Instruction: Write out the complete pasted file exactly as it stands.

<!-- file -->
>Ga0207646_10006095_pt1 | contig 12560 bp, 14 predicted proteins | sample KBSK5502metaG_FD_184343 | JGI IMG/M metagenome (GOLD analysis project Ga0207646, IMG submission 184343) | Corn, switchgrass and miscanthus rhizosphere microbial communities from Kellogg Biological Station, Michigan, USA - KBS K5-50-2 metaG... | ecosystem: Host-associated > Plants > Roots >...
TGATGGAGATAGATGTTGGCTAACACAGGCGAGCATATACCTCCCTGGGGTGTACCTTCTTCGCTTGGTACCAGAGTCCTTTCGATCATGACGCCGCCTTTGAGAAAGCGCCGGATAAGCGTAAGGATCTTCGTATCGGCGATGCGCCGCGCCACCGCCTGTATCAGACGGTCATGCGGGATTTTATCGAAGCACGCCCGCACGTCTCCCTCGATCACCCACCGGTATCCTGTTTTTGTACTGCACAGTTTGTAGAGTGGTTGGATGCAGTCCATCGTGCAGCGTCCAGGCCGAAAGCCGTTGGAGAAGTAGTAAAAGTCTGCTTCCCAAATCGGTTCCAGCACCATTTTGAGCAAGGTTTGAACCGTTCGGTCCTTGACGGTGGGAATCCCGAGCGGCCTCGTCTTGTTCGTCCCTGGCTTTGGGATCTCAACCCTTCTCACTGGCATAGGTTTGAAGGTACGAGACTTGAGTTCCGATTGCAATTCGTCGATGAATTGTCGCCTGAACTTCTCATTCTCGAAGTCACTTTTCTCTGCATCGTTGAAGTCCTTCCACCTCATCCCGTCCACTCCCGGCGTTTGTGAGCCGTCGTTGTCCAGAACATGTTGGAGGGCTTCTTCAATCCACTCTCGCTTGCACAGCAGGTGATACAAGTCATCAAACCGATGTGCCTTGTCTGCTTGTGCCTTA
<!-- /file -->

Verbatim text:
>Ga0207646_10006095_pt1 | contig 12560 bp, 14 predicted proteins | sample KBSK5502metaG_FD_184343 | JGI IMG/M metagenome (GOLD analysis project Ga0207646, IMG submission 184343) | Corn, switchgrass and miscanthus rhizosphere microbial communities from Kellogg Biological Station, Michigan, USA - KBS K5-50-2 metaG... | ecosystem: Host-associated > Plants > Roots >...
TGATGGAGATAGATGTTGGCTAACACAGGCGAGCATATACCTCCCTGGGGTGTACCTTCTTCGCTTGGTACCAGAGTCCTTTCGATCATGACGCCGCCTTTGAGAAAGCGCCGGATAAGCGTAAGGATCTTCGTATCGGCGATGCGCCGCGCCACCGCCTGTATCAGACGGTCATGCGGGATTTTATCGAAGCACGCCCGCACGTCTCCCTCGATCACCCACCGGTATCCTGTTTTTGTACTGCACAGTTTGTAGAGTGGTTGGATGCAGTCCATCGTGCAGCGTCCAGGCCGAAAGCCGTTGGAGAAGTAGTAAAAGTCTGCTTCCCAAATCGGTTCCAGCACCATTTTGAGCAAGGTTTGAACCGTTCGGTCCTTGACGGTGGGAATCCCGAGCGGCCTCGTCTTGTTCGTCCCTGGCTTTGGGATCTCAACCCTTCTCACTGGCATAGGTTTGAAGGTACGAGACTTGAGTTCCGATTGCAATTCGTCGATGAATTGTCGCCTGAACTTCTCATTCTCGAAGTCACTTTTCTCTGCATCGTTGAAGTCCTTCCACCTCATCCCGTCCACTCCCGGCGTTTGTGAGCCGTCGTTGTCCAGAACATGTTGGAGGGCTTCTTCAATCCACTCTCGCTTGCACAGCAGGTGATACAAGTCATCAAACCGATGTGCCTTGTCTGCTTGTGCCTTA